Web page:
Merhaba, everyone! Ah, I am hopelessly behind in blogging, as we weren't able to secure wireless access for a few days here at Sabanci University. We are currently on the Asian side of Istanbul, and we are staying in the dorms at Sabanci. We are here to engage in several scholarly pursuits, albeit the largely "lecture" part of the Fulbright. Mostly, our wonderful leader Gottfried has been filling in with mini-lectures as we move from place to place.
Sabanci is a very prestigious university here in Turkey. It is basically their Harvard. Consequently, there are numerous famous scholars here, which we have been able to engage with this week. Here's a small smattering of the talks we've experienced:
Dr. Hakan Erdem: late Ottoman Empire, Ataturk, and Turkish Modernity
Dr. Asuman Suner: Introduction to Turkish Cinema
Dr. Ayse Gul Altinay: Myth of the Military Nation
Dr. Hulya Adak and Dr. Ayse Yuksel: United Nations Project in Turkey Promoting and Protecting Women and Girls' Human Rights
I won't go into the content of each lecture, but the one that captured me the most was the one on promoting and protecting women and girls. No big surprise there, for those of you who know me! These two professors, in conjunction with the United Nations, have been building a program to raise awareness regarding gender and sexuality issues. There is currently a week long workshop for several teacher in Turkey right here at Sabanci. They are working through modules that address such issues as gender bias in textbooks used in the schools, the normalization of violence, the psychology of adolescence, etc... These issues are very problematic in Turkish schools, as there is currently no program to deal with these issues in the curriculum. We found, through talking with the Turkish teachers at lunch, and through viewing and discussing a Turkish village film with them this evening, that we share many of the same educational and social concerns in our respective schools.
I don't have the name of the film in front of me right now, but the concept was amazing. Village women were interviewed about their life stories. Then, the women put together a theatrical production, telling the stories of their lives. Their "voices" were heard in a most powerful way, and issues related to domestic violence, childbirth, marriage, alcoholism, gender issues in raising boys vs. girls, etc... all became touchstones in this film. The film tracked the rehearsals, showing various women vying for a variety of roles in the production... some did not want to "star" in their own story. Some of the stories had never been told to anyone, not even a family member. The concept of "keeping family secrets," especially when they relate to violence, clearly makes women very vulnerable and despairing targets. The strength and the intrinsic ability to rise above adversity through human connection was evident as the women took their final bows in front of an appreciative village audience.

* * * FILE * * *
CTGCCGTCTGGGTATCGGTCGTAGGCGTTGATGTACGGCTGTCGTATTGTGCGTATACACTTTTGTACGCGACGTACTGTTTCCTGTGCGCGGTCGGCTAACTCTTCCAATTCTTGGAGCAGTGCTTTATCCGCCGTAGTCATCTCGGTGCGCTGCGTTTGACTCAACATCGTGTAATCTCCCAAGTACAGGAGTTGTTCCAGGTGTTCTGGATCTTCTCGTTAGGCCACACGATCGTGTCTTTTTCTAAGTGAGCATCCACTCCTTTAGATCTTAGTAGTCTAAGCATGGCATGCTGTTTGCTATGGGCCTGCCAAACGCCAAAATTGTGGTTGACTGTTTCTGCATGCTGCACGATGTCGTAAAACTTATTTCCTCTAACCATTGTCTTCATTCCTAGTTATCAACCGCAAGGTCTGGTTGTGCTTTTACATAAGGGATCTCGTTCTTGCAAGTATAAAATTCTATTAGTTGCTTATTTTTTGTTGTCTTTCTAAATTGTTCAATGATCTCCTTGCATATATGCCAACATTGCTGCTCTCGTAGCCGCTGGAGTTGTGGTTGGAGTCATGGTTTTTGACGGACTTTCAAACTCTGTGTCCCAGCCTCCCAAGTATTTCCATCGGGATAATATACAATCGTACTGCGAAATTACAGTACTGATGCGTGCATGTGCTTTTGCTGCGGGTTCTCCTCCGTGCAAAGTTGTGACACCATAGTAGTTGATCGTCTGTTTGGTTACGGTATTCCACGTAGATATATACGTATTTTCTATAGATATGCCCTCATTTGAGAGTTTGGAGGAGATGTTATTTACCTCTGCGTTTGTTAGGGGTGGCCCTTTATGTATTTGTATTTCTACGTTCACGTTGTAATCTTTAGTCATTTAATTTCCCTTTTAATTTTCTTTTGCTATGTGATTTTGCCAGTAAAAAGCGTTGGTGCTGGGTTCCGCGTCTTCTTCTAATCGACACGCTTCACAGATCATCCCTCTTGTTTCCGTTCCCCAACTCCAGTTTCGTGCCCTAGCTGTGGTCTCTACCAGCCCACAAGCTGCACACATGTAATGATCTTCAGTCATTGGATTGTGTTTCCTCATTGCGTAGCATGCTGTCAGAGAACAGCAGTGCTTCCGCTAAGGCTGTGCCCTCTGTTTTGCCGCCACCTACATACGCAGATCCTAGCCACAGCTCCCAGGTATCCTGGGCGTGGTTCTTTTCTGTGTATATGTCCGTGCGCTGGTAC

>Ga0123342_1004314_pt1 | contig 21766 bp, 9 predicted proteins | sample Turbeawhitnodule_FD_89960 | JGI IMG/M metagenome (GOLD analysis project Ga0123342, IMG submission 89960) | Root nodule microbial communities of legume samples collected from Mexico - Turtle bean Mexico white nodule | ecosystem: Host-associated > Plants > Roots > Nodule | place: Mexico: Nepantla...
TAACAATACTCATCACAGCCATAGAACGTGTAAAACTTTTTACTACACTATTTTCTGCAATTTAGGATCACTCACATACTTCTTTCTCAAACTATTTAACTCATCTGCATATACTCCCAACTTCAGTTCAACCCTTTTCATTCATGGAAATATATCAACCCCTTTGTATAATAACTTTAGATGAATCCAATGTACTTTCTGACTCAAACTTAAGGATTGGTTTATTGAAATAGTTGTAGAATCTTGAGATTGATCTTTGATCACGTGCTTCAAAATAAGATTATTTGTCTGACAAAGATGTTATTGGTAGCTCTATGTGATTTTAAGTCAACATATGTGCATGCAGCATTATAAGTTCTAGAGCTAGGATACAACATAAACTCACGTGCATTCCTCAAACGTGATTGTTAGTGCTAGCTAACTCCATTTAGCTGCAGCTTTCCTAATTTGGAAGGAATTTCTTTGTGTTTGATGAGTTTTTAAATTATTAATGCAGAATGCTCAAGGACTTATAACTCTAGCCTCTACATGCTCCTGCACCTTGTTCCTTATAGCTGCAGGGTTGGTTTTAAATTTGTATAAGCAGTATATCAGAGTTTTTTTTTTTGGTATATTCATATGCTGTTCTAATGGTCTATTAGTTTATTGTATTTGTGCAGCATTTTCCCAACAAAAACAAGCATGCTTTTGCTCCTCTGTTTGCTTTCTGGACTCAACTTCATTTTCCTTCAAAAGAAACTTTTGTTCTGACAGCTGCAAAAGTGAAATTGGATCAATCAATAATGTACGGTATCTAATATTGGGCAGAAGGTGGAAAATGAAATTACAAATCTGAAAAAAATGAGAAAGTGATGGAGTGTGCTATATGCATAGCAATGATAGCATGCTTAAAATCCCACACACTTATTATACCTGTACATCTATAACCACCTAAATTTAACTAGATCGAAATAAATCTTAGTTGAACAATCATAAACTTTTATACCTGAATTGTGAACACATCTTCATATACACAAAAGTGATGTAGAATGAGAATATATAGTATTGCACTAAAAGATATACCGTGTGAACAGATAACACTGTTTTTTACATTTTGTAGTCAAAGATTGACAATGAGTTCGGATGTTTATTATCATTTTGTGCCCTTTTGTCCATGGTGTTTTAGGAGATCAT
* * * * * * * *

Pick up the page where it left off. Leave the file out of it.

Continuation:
There were moments in the interviews that, again, connected with many issues we deal with in American culture. One of those issues, discussed by a woman who was raising a son, was especially poignant. She talked about how she cannot change her husband, but as a mother raising a son she can begin to institute change in how males and females relate to one another. Having four daughters myself, I will not be able to contribute to this transoformation; however, though my work at school with at least 75 young men each year, I hope to be a part of that powerful change that makes living together better for both females and males...
Other hot news... Oprah Winfrey is in Istanbul right now!!! We're hearing she loves Turkey so very much that she announced that she announced she was "half Turkish" now. We all wish Oprah well on her journey... As a teacher of literature, I am thankful to Oprah for encouraging so many people to read both classics and modern texts through her Book Club novels.
Just a word about the food... Gottfried has spoiled us for life with the banquets of delights that cover our dinner tables. Here at Sarbanci University, though, we are using the cafeteria food. Cafeteria food, apparently, is universal. We've been eating a great deal of lentil soup, chicken, hazlenut pudding, rice pilah, etc... We've discovered an appetizer that we all crave, and Gottfried even looked up the recipe for us today. It involves many tomatoes, peppers, onions, and some spices we will have to find in the Spice Bazaar when we return to Istanbul at the end of our journey.
I wish you a peaceful day filled with skies as blue and clear as they are above the Bosphorous...